Learning How to Do Special Effects Makeup
By Fawn Farley
, last updated July 28, 2011
There are many ways to learn how to do special effects makeup. For starters, there are many schools that offer classes and even degrees for making a living doing special effects makeup. Other sources may include online tutorials, books, and, of course, experimentation. Whether you are wanting to do your own Halloween makeup or make a career out of doing makeup for movies or theater, know about some sources and tips for learning how to do special effects makeup.
If you are interested in learning about special effects makeup at home, consider getting some resources in the form of books, DVDs and magazines. Many sources are available online as tutorials. A few recommendable books on the subject include Kevyn Aucoin's "Making Faces," and Janus Vinther's "Special Effects Makeup." The latter is often used as a textbook in special effects schools across the country and goes beyond the basics. "Stage Makeup" by Richard Corson is known as the makeup artist's bible.
Once you've done your research and reading, trial and experimentation are paramount. Get yourself a basic makeup kit, such as from Ben Nye. They offer a great array of colors in cremes, cake foundations, powders, paints, and more. They sell professional wheels of pigmented creme such as Bruise & Abrasion Wheel and Monster Wheel. You can also buy stage blood! Their instructional DVD, "Makeup for the Theater," will provide a great accompaniment to your makeup purchase. Ben Nye's catalogue also has a section listing characters like skeletons, old people, and clowns, and the makeup one needs to create each of these looks.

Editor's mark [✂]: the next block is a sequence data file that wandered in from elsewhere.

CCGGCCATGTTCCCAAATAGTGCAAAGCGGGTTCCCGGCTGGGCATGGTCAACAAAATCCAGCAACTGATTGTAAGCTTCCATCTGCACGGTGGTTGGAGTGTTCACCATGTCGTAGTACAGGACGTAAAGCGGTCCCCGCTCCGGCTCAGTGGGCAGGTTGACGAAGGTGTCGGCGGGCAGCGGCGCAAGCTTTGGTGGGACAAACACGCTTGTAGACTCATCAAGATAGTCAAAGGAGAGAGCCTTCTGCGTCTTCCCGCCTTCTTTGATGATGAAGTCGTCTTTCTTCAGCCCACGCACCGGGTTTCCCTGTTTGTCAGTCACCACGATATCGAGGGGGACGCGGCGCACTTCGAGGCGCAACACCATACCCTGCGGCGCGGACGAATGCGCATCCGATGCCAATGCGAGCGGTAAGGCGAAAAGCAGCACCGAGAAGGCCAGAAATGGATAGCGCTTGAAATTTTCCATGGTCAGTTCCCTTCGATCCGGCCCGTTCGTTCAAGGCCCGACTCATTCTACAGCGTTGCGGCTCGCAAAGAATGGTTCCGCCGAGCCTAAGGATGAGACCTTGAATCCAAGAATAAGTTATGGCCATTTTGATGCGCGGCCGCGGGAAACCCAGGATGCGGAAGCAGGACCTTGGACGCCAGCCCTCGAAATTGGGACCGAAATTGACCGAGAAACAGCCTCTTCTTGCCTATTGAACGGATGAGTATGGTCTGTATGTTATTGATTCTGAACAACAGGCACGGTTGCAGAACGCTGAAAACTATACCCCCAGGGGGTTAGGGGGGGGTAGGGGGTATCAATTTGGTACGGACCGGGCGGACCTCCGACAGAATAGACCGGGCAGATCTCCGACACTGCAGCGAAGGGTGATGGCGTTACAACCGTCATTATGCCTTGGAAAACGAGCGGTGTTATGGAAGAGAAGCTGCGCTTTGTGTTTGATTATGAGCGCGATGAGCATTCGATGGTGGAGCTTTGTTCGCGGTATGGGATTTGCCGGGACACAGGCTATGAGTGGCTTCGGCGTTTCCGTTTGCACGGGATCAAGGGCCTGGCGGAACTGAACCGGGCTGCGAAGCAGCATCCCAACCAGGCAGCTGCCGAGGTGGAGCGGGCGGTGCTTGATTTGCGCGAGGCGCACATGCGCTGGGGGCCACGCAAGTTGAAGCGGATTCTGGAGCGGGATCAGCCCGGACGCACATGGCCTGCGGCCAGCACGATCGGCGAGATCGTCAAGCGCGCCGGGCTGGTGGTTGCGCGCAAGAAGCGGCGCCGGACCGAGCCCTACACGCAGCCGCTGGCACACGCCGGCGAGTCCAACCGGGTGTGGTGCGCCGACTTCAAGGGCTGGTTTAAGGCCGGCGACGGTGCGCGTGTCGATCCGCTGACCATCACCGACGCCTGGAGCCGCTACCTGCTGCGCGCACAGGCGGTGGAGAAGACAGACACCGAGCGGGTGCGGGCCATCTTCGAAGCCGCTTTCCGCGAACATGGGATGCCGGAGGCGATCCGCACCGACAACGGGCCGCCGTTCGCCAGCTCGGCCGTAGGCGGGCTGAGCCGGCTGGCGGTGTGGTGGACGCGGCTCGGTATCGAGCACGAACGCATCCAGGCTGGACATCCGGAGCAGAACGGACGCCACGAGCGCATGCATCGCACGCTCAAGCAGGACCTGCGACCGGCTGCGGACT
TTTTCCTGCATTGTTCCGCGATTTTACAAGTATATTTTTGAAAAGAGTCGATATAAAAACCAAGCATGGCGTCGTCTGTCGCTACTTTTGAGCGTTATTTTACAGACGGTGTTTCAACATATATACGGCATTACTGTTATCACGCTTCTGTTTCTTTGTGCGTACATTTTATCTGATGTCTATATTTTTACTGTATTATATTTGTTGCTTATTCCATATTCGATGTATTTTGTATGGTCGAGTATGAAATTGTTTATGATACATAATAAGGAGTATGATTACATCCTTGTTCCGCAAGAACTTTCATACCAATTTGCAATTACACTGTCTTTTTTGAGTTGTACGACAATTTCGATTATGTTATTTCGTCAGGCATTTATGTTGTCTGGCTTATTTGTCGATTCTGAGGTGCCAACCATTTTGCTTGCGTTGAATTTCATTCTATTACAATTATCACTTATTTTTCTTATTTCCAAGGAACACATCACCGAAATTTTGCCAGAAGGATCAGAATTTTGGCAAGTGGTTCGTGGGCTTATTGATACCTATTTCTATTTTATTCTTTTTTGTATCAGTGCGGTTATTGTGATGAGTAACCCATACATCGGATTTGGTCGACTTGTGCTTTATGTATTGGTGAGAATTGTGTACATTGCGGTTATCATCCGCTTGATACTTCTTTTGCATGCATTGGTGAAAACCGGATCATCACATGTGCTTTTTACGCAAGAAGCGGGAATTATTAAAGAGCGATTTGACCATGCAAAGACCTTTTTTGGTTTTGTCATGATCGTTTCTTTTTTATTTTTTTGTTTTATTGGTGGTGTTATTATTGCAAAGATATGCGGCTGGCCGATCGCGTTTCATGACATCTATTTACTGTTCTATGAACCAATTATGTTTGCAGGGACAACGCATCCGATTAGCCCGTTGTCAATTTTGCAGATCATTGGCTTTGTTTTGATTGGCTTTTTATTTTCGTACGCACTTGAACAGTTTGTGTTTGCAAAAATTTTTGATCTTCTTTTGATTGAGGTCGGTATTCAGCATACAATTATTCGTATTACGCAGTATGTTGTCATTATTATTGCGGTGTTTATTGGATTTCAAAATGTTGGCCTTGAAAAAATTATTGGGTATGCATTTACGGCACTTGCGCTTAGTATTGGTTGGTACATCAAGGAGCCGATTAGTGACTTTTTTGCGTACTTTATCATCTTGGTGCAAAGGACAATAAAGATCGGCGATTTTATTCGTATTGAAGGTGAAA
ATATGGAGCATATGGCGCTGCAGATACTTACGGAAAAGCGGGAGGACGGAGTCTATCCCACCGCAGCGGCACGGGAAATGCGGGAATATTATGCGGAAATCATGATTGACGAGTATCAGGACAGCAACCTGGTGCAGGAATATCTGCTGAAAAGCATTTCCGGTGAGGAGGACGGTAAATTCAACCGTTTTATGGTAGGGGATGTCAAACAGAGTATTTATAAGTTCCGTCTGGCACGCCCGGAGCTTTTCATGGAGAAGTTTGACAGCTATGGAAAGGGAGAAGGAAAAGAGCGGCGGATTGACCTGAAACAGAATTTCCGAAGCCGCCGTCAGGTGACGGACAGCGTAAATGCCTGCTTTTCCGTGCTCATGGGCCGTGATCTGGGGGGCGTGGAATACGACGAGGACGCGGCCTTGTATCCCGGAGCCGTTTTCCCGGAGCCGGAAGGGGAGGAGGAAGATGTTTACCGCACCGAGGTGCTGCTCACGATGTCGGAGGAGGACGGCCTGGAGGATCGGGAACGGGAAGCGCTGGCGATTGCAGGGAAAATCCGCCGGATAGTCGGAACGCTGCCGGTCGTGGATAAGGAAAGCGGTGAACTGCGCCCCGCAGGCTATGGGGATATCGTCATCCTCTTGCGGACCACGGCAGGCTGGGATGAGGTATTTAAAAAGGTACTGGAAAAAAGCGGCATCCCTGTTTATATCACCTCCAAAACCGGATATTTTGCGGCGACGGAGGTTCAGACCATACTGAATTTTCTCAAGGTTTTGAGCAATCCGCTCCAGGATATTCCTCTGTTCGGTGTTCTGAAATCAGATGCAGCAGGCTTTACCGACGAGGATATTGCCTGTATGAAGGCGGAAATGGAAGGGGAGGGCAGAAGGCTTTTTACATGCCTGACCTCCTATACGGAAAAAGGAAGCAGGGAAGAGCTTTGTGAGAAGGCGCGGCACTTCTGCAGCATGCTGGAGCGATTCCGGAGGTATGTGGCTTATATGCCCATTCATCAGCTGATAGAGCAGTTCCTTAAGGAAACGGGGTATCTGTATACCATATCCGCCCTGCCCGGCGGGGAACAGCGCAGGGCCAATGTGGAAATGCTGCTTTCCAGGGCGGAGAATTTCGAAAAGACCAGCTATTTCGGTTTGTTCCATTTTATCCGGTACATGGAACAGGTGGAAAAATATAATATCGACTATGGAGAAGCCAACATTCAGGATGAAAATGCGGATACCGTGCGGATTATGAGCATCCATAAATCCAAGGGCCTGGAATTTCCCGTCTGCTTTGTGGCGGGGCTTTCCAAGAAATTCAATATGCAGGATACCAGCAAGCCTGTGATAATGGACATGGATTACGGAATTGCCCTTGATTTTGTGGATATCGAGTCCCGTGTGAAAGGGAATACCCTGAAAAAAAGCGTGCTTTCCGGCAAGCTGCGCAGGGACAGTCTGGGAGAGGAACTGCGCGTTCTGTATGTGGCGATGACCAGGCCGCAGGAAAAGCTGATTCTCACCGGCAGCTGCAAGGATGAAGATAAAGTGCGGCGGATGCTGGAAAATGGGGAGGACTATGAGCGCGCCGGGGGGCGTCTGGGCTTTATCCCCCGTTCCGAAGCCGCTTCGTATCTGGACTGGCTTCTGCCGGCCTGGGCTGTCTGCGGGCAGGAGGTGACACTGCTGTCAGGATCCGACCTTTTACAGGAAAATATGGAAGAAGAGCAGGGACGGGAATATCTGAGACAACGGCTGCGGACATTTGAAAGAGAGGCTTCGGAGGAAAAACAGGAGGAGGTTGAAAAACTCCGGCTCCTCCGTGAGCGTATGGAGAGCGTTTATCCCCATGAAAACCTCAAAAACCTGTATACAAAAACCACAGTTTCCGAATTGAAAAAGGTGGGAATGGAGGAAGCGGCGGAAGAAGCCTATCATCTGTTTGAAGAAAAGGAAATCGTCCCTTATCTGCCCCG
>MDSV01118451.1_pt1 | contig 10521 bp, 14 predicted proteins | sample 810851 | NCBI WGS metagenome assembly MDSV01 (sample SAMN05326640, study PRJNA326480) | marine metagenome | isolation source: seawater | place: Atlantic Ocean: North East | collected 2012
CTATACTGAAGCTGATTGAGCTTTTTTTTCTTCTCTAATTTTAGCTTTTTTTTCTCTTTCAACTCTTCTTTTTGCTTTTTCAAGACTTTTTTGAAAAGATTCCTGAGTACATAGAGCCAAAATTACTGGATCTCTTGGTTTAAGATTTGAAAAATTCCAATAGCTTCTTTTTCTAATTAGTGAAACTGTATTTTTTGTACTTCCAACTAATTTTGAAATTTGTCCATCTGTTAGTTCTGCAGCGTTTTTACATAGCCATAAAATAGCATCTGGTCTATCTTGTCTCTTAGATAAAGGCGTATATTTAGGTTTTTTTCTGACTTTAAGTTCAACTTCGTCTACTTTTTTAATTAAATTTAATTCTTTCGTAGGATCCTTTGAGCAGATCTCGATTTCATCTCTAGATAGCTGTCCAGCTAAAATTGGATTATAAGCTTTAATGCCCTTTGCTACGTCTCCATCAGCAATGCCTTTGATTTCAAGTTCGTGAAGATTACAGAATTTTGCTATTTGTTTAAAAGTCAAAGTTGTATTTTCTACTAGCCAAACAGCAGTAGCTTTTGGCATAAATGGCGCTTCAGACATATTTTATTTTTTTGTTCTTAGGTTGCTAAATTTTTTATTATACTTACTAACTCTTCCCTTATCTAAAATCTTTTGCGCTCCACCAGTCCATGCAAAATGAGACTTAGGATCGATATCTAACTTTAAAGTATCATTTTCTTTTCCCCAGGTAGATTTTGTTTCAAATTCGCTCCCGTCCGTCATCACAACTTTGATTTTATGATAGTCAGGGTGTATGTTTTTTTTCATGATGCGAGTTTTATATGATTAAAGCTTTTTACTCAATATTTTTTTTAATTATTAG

If you are interested in making a career out of doing special effects makeup, you might want to consider taking classes or attending a school devoted to teaching the skill. Many schools go above and beyond basic makeup and include courses in molding, sculpting, animatronics, hair work, prosthetic application, and much more. It is advisable to learn many skills of the trade, as opposed to one. This will make you a more well-rounded makeup artist and may make finding a job in this competitive field a little easier.
Most schools offer courses taught by professionals working in or retired from the field of special effects makeup. For instance, the Douglas Educational Center in Pennsylvania offers a 16-month Associate program entitled Tom Savini's Special Make-up Effect. Tom Savini did makeup effects for movies such as “Friday the 13th” and “Dawn of the Dead.” There are especially a lot of school programs located in Southern California where the movie industry is large.
While an official schooling program can be rather expensive, you may consider finding a mentor another way. Try volunteering or finding an assistant position at a local theater in the makeup department. Even if you have gone to school, interning or mentoring in this way is a great way to get hands-on experience and to network connections with people in the field.
Learn all you can from books, school, mentors, and online tutorials. After your training, practice is key! Paint your friends’ faces, and use these practice sessions to build your portfolio. Experimentation is how you will develop your skill!